Commercialising Diamond GaN


Can a multi-million pound UK project unlock Diamond-on-GaN's full potential, asks Compound Semiconductor.

GaN-on diamond HEMTs can reliably reach higher power densities than today's GaN-on-SiC devices.

As the semiconductor industry's need for speed and energy efficiency continues unabated, global demand for the mighty GaN transistor is rising.

Thanks to high electron mobility and power density, GaN is the material of choice for RF electronics applications such as radar, satellite and electronic warfare.

But power comes at a price, and in this case, it's heat. While GaN-based HEMTs have reached stupendous RF power levels of up to 40 W/mm at frequencies exceeding 300 GHz, self-heating means devices can only be reliably operated to power densities of 10 W/mm.

However, a UK-based multi-million pound research project now looks set to realise the full power potential of GaN swapping the substrate from SiC to diamond and integrating novel cooling to boost power performance by up to a factor of six.

Launched early this year, 'Integrated GaN-Diamond Microwave Electronics: From Materials, Transistors to MMICs' will develop GaN-on-Diamond HEMTs and MMICs in a bid to banish the thermal management issues that limit current GaN electronics.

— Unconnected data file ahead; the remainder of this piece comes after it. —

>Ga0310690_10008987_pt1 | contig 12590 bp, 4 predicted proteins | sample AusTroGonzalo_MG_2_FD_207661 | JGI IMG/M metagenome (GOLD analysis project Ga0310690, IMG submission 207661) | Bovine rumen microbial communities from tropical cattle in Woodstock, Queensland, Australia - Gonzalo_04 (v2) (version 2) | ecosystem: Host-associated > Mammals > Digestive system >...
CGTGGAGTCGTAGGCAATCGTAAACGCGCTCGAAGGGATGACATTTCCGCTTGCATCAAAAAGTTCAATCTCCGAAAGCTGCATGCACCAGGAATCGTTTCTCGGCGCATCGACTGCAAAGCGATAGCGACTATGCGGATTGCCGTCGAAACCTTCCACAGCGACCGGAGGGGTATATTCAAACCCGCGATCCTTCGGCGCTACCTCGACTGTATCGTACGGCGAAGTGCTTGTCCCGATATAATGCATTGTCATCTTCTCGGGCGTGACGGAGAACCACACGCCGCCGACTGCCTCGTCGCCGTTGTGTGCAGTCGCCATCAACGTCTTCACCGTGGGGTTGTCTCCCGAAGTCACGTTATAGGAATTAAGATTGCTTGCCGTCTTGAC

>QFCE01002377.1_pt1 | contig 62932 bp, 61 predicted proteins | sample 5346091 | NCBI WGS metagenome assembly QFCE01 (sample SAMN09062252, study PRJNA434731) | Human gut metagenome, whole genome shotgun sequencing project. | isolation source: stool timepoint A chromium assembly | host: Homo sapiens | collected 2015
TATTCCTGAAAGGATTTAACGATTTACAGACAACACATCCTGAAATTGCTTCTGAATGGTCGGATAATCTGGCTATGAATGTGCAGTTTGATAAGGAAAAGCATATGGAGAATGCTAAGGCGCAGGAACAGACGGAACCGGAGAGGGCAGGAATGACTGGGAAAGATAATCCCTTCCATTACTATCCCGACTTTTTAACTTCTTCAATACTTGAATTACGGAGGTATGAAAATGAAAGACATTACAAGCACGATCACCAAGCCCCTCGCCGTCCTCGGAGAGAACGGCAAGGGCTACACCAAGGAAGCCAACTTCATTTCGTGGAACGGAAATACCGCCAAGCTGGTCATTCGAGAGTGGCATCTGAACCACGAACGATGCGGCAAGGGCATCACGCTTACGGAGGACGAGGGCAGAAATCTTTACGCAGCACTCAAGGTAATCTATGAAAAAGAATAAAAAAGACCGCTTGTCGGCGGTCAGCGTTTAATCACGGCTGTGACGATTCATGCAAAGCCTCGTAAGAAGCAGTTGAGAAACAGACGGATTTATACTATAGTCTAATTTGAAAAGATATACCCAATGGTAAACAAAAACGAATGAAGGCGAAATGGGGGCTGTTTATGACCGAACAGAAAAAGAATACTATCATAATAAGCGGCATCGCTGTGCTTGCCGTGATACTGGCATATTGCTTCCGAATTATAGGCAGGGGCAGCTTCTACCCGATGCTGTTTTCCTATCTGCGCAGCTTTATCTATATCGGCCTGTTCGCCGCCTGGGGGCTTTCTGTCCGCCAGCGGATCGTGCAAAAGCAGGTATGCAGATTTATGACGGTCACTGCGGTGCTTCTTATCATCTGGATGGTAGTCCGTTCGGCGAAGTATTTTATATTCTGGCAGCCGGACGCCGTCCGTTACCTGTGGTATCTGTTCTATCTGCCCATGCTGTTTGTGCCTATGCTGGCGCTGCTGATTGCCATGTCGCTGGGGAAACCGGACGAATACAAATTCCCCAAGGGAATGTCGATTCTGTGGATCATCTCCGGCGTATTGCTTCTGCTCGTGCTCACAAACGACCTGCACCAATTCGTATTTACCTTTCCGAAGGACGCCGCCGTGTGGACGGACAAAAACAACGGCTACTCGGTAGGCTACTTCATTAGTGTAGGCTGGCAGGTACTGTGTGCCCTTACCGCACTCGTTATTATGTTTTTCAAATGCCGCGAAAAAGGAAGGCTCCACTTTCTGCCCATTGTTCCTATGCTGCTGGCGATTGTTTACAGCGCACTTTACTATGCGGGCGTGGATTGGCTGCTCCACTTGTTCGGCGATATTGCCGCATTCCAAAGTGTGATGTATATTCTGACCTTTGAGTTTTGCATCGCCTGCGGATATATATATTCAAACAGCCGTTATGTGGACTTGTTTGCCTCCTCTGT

Diamond has an incredibly high thermal conductivity, and thanks to this property, a diamond substrate has the potential to boost heat spreading in a transistor by up to six times compared to the SiC equivalent.

Project leader and physicist, Professor Martin Kuball from the University of Bristol, has been developing GaN-on-diamond devices for several years, and is confident the time is now right to take the technology further.

"Many industrial partners want higher power microwave electronics devices but are limited mainly by heat extraction from the electronics." he says. "We've been involved in many programs to develop GaN on diamond for this reason, and I now believe there is a huge opportunity for the UK to pull off a full integrated program here."

Indeed, the project, funded by UK-based Engineering and Physical Sciences Research Council (EPSRC), has attracted myriad industry players including MACOM, Plessey Semiconductors, IQE, Element Six, Logitech and the National Microelectronics Institute.

The Universities of Bristol, Cardiff, Cambridge, Birmingham and Glasgow are all on board. And Kuball also highlights how aerospace interest is rising, bringing the European Space Agency, as well as Airbus Defence and Space aboard.

Crucially, many Europe-based industry players are concerned that the US International Traffic in Arms Regulation (ITAR), which controls the trade of defence-related products and services on the United States Munitions List, will restrict market access to state-of-the-art GaN microwave technology.

"I envision that a GaN-on-diamond MMIC would fall into ITER's strike, so getting this technology into Europe would involve a lot of paper work and be very painful," says Kuball. "There are many challenges to tackle but by having control over the full supply chain, from epitaxy growth to application, we can more easily bring in new device design ideas."

Cooling chips